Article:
Wells High’s Endsley named School Nurse of the Year

Wells High School’s nurse Patricia Endsley was selected School Nurse of the Year for 2016-17 by the Maine Association of School Nurses at the Maine Department of Education’s 2016 School Nurse Summer Institute at Bates College.

According to the Maine Association of School Nurses, Endsley, RN, MSN, NCSN, is a 14-year veteran of school nursing, who has spent the past 11 years working in the Wells-Ogunquit Community School District at Wells High School. She has served over six years on the Maine Association of School Nurses Board of Directors and was also the Maine director for the National Association of School Nurses from 2010 to 2014.

Endsley served from 2010 to 2013 on the MSAD 60 school board. She continues to participate in local civic and church activities.


Child care, hotline training sessions scheduled

Caring Unlimited is seeking volunteers to provide child care, and it will host training for new Kidworkers from 6 to 9 p.m. Aug. 22 at its Caring Unlimited’s Sanford Resource Center.

Individuals will be trained to provide free, safe onsite child care during support and education groups.

Applications for training are currently being accepted for open positions in Biddeford, Kittery and Sanford.

Founded by volunteers in 1977, York County’s Domestic Violence Resource Center continues to rely on volunteers to ensure that support and safety planning services are available 24 hours a day to women, their children and men whose lives are affected by domestic abuse.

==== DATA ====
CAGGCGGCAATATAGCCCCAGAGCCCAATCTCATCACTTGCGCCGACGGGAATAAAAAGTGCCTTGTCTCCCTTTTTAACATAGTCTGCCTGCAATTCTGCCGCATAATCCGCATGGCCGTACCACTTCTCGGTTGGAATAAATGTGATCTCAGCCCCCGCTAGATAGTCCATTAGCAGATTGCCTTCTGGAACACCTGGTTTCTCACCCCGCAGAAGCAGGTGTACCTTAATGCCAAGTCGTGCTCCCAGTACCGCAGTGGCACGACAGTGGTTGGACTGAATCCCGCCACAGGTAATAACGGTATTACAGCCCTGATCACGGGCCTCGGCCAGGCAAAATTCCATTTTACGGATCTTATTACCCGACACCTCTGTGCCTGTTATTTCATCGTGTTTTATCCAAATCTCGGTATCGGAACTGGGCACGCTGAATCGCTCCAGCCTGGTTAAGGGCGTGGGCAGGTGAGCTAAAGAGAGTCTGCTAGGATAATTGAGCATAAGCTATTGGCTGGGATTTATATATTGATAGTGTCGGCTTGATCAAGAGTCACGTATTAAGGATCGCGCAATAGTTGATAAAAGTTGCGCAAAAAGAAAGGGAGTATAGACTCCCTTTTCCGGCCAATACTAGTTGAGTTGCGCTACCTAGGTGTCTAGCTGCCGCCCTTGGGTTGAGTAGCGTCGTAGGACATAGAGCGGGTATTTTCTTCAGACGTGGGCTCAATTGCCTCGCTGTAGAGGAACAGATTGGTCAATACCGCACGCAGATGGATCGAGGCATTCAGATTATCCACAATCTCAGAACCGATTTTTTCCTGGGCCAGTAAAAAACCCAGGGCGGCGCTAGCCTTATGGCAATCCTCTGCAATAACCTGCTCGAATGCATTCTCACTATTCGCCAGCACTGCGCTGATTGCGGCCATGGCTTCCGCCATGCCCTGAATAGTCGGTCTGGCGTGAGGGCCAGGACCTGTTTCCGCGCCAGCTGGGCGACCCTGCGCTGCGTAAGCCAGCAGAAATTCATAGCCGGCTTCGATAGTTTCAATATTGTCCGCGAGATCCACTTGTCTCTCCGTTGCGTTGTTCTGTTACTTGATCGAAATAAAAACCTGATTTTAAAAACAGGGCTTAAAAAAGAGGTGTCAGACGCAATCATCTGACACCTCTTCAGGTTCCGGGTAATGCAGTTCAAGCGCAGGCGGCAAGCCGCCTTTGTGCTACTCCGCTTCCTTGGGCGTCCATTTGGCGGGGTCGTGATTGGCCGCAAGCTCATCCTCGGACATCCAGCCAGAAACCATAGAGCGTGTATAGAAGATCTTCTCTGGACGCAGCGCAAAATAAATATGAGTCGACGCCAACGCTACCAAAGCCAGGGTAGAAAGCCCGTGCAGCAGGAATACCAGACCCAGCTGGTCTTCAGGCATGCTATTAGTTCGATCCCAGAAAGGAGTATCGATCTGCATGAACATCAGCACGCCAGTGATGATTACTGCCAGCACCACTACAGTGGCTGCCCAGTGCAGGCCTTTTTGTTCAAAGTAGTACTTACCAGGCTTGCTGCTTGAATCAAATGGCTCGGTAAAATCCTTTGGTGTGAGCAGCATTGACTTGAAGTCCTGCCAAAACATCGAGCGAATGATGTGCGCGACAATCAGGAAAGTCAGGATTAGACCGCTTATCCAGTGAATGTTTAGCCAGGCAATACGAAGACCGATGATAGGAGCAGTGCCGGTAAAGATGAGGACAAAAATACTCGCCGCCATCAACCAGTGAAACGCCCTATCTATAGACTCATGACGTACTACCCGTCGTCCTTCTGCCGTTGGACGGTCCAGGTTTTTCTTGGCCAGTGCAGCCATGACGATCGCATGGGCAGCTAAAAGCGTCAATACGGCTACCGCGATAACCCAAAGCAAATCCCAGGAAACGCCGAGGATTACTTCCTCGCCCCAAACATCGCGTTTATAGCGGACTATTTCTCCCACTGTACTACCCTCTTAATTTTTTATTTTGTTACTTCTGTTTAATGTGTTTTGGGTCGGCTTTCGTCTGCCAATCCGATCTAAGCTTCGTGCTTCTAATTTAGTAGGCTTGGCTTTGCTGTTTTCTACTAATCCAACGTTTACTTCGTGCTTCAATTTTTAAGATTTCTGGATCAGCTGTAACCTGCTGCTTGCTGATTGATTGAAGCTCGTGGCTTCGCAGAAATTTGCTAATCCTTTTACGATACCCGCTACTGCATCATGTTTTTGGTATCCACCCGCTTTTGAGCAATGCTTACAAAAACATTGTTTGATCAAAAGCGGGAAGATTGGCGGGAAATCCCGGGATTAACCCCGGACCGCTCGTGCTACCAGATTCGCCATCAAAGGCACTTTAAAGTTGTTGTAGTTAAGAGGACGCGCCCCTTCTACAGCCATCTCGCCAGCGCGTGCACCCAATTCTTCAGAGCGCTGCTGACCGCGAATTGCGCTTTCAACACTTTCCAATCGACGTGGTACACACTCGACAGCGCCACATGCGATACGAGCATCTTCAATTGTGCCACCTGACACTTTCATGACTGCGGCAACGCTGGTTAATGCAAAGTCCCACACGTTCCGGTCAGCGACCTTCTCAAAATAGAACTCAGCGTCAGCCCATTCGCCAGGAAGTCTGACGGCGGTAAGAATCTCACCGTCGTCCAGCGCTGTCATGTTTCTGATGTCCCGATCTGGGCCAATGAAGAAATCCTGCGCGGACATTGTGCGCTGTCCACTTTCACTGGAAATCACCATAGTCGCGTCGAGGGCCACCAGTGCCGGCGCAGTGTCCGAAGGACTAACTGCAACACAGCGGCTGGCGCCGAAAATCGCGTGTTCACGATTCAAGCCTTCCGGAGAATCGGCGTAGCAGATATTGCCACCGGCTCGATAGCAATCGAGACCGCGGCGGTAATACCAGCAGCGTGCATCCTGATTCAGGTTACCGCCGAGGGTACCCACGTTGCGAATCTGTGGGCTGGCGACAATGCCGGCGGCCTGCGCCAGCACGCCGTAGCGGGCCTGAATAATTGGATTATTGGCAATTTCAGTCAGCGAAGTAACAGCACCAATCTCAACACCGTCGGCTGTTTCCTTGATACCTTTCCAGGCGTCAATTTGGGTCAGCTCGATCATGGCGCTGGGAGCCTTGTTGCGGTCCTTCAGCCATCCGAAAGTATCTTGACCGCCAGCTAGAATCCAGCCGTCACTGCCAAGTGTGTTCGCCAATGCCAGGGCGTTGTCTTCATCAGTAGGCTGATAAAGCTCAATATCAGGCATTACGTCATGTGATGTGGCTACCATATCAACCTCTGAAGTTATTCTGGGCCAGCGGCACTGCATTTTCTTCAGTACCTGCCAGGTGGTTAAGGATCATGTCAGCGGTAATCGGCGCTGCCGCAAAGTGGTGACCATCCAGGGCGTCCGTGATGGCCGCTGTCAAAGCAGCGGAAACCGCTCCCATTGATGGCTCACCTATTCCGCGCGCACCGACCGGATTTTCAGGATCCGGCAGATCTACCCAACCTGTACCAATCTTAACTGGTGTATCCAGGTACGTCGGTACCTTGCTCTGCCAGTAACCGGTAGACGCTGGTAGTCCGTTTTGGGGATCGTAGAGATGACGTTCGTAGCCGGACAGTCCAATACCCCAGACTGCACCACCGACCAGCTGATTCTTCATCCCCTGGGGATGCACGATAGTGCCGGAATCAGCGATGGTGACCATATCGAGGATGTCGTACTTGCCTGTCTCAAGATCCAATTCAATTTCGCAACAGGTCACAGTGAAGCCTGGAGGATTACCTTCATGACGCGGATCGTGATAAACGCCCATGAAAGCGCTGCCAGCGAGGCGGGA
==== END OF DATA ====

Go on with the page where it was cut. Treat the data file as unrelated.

Another comprehensive training for Hotline Advocates will begin Sept. 26. Applications are being accepted.

To learn more or to apply, go to www.caring-unlimited.org or call Betsy at 490-3227, ext. 102.


Bowdoin’s Klingle selected to receive endowment award

Matthew Klingle, Bowdoin College associate professor of history and environmental studies, has been selected to receive a 2016-17 National Endowment for the Humanities Public Scholar Award.

Funding from the award will be used to publish research findings in “Sweet Blood: Diabetes and the Nature of Health in America,” a forthcoming book about the history of diabetes from the late 19th century to the present.

Klingle is one of 30 grantees in the Public Scholar program.